• Paperback: 192 pgs
  • Publisher: Kregel (June 24, 2011)
  • Amazon

Thanks to Kregel for providing me this review copy!

Author: Nate

I'm an avid reader, musician, and high school Bible teacher living in central Florida. I have many paperback books and our house smells of rich glade air freshners. If you want to know more, then let's connect!

2 thoughts on “From The Garden To The City”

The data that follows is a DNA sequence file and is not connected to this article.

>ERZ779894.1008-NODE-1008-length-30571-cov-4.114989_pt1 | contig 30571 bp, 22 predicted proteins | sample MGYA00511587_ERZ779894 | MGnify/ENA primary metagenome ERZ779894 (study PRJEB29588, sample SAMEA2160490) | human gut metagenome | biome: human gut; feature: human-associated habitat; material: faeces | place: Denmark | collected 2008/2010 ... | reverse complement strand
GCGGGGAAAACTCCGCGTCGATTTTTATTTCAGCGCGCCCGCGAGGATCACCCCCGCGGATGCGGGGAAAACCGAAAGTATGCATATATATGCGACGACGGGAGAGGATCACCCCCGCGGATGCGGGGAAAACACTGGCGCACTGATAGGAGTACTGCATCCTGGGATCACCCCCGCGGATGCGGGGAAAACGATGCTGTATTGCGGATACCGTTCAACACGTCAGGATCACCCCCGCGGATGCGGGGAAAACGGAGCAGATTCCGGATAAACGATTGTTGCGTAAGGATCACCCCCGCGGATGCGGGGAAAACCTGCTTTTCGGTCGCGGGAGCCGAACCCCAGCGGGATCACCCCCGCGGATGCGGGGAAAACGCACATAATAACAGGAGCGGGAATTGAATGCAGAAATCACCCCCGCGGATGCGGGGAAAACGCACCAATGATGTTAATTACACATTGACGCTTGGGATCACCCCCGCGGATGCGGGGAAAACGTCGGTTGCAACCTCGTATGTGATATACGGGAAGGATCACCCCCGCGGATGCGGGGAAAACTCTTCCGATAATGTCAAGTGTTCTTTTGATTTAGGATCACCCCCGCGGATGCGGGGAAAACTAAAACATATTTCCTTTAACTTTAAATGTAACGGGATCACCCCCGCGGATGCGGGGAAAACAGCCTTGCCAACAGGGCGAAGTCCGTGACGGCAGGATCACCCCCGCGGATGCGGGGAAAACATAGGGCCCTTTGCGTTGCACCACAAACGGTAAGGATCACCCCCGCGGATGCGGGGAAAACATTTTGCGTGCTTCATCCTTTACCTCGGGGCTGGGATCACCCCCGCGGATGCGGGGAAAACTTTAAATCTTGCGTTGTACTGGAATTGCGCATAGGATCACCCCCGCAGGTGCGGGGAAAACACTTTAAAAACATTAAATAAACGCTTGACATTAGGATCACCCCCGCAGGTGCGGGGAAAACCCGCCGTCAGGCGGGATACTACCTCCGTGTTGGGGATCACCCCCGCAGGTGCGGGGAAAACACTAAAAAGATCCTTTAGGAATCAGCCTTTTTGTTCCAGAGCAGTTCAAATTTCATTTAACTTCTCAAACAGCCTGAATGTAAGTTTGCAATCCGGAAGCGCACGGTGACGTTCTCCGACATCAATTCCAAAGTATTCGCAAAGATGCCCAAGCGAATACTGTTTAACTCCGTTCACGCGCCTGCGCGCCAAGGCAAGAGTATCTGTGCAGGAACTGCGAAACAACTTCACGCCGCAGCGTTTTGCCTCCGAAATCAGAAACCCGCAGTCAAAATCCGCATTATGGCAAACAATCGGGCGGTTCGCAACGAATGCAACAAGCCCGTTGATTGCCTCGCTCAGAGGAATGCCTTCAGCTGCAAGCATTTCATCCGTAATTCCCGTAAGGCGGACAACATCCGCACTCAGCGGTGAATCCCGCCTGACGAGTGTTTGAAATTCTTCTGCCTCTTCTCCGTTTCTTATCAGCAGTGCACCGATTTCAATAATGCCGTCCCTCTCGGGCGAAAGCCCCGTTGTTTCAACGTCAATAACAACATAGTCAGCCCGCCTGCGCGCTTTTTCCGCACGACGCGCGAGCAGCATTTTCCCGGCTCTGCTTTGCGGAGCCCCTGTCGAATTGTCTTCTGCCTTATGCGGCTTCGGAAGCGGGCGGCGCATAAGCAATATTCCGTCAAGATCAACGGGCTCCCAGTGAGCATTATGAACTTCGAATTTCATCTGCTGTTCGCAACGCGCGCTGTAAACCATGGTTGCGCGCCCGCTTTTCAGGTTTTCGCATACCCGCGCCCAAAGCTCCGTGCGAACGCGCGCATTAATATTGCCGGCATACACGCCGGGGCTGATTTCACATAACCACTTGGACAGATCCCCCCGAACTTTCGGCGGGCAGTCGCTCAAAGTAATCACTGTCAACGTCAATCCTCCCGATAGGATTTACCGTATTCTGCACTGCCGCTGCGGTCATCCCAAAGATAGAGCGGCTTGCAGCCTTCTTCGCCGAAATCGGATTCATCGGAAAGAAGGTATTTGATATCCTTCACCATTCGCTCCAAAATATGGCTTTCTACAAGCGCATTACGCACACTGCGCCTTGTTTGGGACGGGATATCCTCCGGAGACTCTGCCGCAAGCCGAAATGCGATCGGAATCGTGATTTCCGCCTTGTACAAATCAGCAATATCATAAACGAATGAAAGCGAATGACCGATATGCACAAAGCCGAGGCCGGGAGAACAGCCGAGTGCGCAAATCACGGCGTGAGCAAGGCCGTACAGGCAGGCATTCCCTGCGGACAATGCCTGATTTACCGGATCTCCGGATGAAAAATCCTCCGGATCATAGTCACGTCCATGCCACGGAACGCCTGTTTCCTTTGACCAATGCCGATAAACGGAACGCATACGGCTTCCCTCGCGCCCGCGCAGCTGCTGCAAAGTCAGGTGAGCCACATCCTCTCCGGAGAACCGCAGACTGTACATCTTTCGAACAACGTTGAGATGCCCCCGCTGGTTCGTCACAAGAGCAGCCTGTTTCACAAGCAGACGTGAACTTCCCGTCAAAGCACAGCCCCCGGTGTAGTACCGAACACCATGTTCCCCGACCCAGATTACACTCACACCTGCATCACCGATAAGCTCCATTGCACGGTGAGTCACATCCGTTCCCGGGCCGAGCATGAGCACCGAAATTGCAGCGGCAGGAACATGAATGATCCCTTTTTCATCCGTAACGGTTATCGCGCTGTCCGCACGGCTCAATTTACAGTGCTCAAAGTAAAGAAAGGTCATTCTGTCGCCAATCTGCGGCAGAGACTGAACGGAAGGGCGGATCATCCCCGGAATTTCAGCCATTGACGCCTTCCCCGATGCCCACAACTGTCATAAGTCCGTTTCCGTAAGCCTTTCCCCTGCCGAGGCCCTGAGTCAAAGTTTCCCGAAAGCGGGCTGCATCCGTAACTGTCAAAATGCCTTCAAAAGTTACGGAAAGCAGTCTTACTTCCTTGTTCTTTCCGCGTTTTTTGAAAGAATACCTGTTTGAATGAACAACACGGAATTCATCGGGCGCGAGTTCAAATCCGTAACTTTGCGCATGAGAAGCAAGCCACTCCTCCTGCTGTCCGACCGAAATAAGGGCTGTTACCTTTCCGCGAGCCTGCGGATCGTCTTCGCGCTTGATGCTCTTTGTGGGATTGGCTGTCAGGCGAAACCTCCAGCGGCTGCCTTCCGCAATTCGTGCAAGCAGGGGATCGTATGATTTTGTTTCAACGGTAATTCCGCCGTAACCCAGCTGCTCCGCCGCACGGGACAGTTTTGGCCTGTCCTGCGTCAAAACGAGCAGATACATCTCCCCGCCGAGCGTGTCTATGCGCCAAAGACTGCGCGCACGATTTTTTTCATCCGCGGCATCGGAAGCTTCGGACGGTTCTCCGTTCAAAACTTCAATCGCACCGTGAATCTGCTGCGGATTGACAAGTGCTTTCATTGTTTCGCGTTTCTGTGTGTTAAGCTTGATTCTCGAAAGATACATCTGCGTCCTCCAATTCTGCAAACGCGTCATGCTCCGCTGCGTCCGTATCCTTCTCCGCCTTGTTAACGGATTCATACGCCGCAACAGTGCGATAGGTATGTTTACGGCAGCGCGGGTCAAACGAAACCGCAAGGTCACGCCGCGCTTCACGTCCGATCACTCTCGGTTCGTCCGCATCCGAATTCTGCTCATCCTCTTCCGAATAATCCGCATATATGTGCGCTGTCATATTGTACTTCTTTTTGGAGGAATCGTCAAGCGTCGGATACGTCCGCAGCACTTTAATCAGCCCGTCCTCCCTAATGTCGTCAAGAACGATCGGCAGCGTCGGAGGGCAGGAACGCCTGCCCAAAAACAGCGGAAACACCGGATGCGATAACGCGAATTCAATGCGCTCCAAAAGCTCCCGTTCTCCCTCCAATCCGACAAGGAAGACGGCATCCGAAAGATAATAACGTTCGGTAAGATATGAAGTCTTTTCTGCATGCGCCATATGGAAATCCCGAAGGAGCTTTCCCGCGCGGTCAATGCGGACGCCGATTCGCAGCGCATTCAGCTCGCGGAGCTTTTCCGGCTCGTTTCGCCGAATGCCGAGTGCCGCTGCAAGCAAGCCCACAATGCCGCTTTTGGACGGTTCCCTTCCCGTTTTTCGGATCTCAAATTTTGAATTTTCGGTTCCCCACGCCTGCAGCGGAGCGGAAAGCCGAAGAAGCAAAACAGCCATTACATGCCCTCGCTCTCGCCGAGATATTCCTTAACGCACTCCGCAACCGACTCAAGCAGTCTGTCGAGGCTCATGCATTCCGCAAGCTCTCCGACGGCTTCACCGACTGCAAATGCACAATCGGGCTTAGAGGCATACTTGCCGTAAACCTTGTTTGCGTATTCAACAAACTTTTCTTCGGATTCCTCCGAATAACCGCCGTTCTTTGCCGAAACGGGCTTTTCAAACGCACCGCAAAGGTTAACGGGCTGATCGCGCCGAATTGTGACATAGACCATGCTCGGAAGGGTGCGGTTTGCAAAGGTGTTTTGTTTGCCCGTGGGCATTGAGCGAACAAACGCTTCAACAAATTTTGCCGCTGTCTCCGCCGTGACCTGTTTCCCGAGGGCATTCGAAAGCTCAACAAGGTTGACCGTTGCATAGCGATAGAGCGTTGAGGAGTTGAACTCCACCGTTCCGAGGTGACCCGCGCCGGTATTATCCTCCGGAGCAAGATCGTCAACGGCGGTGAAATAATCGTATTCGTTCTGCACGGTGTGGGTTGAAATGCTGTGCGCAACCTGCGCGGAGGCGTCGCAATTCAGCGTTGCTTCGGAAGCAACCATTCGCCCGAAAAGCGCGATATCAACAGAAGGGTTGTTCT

1. Glad to hear from a fellow classmate, Nate. I’ve always wondered if anyone else in the class was as struck by Dr. Burns’ statement. I hope the book is helpful to you in your ministry and teaching!

    1. Thanks for commenting John, I’m glad Burns’ statement was able to push you to writing this book! I don’t think we ever formally met at DTS or talked, but I think we have a few mutual friends, like Brian Bain perhaps.

      BTW, great articles on Jobs yesterday!

      Nate